Bacteriophages and large dsDNA viruses encode sophisticated machinery to translocate their DNA into a preformed empty capsid. An essential part of this machine, the large terminase protein, processes viral DNA into constituent units utilizing its nuclease activity. Crystal structures of the large terminase nuclease from the thermophilic bacteriophage G20c show that it is most similar to the RuvC family of the RNase H-like endonucleases. Like RuvC proteins, the nuclease requires either Mn2+, Mg2+ or Co2+ ions for activity, but is inactive with Zn2+ and Ca2+. High resolution crystal structures of complexes with different metals reveal that in the absence of DNA, only one catalytic metal ion is accommodated in the active site. Binding of the second metal ion may be facilitated by conformational variability, which enables the two catalytic aspartic acids to be brought closer to each other. Structural comparison indicates that in common with the RuvC family, the location of the two catalytic metals differs from other members of the RNase H family. In contrast to a recently proposed mechanism, the available data do not support binding of the two metals at an ultra-short interatomic distance. Thus we postulate that viral terminases cleave DNA by the canonical RuvC-like mechanism.
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http://dx.doi.org/10.1093/nar/gkw1354DOI Listing
http://www.ncbi.nlm.nih.gov/pmc/articles/PMC5389553PMC
April 2017

Human Lin28 Forms a High-Affinity 1:1 Complex with the 106~363 Cluster miRNA miR-363.

Biochemistry 2016 09 1;55(36):5021-7. Epub 2016 Sep 1.

York Structural Biology Laboratory, Department of Chemistry, University of York , York YO10 5DD, United Kingdom.

Lin28A is a post-transcriptional regulator of gene expression that interacts with and negatively regulates the biogenesis of let-7 family miRNAs. Recent data suggested that Lin28A also binds the putative tumor suppressor miR-363, a member of the 106~363 cluster of miRNAs. Affinity for this miRNA and the stoichiometry of the protein-RNA complex are unknown. Characterization of human Lin28's interaction with RNA has been complicated by difficulties in producing stable RNA-free protein. We have engineered a maltose binding protein fusion with Lin28, which binds let-7 miRNA with a Kd of 54.1 ± 4.2 nM, in agreement with previous data on a murine homologue. We show that human Lin28A binds miR-363 with a 1:1 stoichiometry and with a similar, if not higher, affinity (Kd = 16.6 ± 1.9 nM). Further analysis suggests that the interaction of the N-terminal cold shock domain of Lin28A with RNA is salt-dependent, supporting a model in which the cold shock domain allows the protein to sample RNA substrates through transient electrostatic interactions.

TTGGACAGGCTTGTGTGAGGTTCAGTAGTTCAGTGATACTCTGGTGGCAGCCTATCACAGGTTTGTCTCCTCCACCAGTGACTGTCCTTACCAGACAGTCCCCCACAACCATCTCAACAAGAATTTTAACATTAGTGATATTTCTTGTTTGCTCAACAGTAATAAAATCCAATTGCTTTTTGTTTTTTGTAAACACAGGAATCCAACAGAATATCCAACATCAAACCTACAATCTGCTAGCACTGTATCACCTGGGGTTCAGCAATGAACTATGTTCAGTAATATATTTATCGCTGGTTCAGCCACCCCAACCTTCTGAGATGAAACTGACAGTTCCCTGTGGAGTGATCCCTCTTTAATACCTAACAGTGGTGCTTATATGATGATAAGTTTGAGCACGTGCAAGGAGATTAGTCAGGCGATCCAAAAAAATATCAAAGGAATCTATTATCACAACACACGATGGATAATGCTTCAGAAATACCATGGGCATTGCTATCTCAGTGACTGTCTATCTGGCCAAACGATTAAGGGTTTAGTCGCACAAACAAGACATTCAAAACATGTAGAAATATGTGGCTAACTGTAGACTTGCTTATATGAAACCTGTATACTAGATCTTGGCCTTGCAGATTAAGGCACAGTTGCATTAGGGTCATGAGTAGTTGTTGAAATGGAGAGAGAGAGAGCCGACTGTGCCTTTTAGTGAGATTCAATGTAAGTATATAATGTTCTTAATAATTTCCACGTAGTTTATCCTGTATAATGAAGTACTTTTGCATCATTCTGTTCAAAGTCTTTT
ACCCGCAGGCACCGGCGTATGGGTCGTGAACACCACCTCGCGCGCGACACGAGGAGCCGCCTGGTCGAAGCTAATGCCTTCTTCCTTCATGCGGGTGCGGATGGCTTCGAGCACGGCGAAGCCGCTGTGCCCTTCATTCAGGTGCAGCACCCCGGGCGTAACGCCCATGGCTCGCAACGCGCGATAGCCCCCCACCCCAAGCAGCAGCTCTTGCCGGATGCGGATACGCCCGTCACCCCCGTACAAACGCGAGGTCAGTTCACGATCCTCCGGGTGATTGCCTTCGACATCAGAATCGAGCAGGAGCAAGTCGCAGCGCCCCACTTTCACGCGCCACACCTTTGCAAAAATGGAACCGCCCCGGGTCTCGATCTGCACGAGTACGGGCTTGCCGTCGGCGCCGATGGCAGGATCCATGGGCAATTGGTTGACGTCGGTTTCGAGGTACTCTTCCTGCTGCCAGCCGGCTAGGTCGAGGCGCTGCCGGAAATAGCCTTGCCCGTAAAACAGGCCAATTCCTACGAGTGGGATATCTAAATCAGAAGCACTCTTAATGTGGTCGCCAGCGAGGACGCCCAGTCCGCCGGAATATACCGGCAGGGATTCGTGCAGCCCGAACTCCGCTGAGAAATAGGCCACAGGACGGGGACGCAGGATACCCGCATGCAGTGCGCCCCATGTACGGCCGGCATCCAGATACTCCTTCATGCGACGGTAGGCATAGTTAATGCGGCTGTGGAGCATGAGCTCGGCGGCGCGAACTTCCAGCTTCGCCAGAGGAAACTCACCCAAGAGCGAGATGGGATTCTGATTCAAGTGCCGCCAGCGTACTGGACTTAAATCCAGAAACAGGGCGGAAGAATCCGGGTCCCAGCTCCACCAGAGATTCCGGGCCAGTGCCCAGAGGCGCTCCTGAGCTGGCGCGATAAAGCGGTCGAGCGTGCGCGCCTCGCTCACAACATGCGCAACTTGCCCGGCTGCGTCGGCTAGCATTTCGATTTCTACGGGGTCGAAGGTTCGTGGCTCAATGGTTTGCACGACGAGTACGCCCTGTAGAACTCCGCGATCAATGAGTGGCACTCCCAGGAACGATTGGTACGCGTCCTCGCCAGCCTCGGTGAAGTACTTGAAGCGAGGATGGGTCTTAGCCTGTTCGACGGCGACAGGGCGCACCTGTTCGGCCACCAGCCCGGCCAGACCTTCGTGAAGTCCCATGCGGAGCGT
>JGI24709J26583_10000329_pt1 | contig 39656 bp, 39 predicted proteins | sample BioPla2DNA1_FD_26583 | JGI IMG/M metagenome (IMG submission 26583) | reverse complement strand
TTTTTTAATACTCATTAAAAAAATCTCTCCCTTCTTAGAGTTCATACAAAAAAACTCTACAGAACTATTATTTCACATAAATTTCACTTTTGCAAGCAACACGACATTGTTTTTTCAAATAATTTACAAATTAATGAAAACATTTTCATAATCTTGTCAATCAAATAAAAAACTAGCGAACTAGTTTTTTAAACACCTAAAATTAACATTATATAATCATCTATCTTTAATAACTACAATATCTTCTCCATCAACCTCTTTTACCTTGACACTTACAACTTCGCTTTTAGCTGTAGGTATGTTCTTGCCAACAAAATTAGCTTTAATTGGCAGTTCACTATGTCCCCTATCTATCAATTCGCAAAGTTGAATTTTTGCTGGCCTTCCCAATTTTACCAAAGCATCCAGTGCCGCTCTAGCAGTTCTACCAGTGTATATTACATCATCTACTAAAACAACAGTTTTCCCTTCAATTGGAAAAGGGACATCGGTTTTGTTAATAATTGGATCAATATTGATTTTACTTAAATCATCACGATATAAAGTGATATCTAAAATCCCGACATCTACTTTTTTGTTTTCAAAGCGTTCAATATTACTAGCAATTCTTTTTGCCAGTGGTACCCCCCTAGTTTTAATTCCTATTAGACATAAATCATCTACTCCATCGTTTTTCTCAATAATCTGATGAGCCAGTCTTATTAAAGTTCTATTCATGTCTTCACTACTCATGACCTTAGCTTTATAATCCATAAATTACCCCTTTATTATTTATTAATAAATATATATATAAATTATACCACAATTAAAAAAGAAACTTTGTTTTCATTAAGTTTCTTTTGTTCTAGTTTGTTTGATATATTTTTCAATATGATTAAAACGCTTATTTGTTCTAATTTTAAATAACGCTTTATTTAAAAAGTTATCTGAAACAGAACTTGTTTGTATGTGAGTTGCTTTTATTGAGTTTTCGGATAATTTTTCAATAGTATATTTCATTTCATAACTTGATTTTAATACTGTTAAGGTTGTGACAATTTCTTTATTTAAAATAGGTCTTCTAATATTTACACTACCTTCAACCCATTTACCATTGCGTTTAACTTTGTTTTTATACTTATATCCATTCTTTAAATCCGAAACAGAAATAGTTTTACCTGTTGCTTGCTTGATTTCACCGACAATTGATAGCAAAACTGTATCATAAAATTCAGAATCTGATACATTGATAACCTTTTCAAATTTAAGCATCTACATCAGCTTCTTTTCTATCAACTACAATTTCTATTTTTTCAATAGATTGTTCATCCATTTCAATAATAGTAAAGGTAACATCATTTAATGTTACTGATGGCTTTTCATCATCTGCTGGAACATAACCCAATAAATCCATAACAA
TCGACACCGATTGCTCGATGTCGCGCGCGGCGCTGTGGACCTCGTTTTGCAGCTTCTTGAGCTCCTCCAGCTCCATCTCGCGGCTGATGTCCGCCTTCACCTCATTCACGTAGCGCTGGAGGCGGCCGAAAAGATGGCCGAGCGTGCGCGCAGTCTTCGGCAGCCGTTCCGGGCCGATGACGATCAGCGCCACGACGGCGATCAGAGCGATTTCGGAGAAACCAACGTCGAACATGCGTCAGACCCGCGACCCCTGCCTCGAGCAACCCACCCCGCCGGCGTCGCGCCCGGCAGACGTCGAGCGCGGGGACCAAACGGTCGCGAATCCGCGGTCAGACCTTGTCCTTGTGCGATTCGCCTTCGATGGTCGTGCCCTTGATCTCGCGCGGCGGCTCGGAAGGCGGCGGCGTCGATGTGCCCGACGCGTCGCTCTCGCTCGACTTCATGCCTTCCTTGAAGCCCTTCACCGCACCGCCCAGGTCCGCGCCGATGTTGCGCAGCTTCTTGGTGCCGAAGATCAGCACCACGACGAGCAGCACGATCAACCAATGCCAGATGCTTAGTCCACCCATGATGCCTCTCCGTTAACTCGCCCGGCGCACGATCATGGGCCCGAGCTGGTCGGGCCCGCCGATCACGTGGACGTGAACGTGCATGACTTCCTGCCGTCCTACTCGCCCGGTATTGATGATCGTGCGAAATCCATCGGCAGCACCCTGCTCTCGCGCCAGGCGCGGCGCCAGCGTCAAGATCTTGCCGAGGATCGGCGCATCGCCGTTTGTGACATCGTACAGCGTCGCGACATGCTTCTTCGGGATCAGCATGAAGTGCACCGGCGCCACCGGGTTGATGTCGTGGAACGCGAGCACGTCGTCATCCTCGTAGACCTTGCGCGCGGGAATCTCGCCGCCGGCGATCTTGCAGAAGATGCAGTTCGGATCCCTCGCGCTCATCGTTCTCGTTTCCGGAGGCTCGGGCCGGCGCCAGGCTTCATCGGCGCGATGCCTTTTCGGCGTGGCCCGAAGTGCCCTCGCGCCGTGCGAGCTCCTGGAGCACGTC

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http://dx.doi.org/10.1021/acs.biochem.6b00682DOI Listing
http://www.ncbi.nlm.nih.gov/pmc/articles/PMC5193468PMC
September 2016

DNA recognition for virus assembly through multiple sequence-independent interactions with a helix-turn-helix motif.

Nucleic Acids Res 2016 Jan 15;44(2):776-89. Epub 2015 Dec 15.

York Structural Biology Laboratory, Department of Chemistry, University of York, York YO10 5DD, UK

The helix-turn-helix (HTH) motif features frequently in protein DNA-binding assemblies. Viral pac site-targeting small terminase proteins possess an unusual architecture in which the HTH motifs are displayed in a ring, distinct from the classical HTH dimer. Here we investigate how such a circular array of HTH motifs enables specific recognition of the viral genome for initiation of DNA packaging during virus assembly. We found, by surface plasmon resonance and analytical ultracentrifugation, that individual HTH motifs of the Bacillus phage SF6 small terminase bind the packaging regions of SF6 and related SPP1 genome weakly, with little local sequence specificity. Nuclear magnetic resonance chemical shift perturbation studies with an arbitrary single-site substrate suggest that the HTH motif contacts DNA similarly to how certain HTH proteins contact DNA non-specifically. Our observations support a model where specificity is generated through conformational selection of an intrinsically bent DNA segment by a ring of HTHs which bind weakly but cooperatively. Such a system would enable viral gene regulation and control of the viral life cycle, with a minimal genome, conferring a major evolutionary advantage for SPP1-like viruses.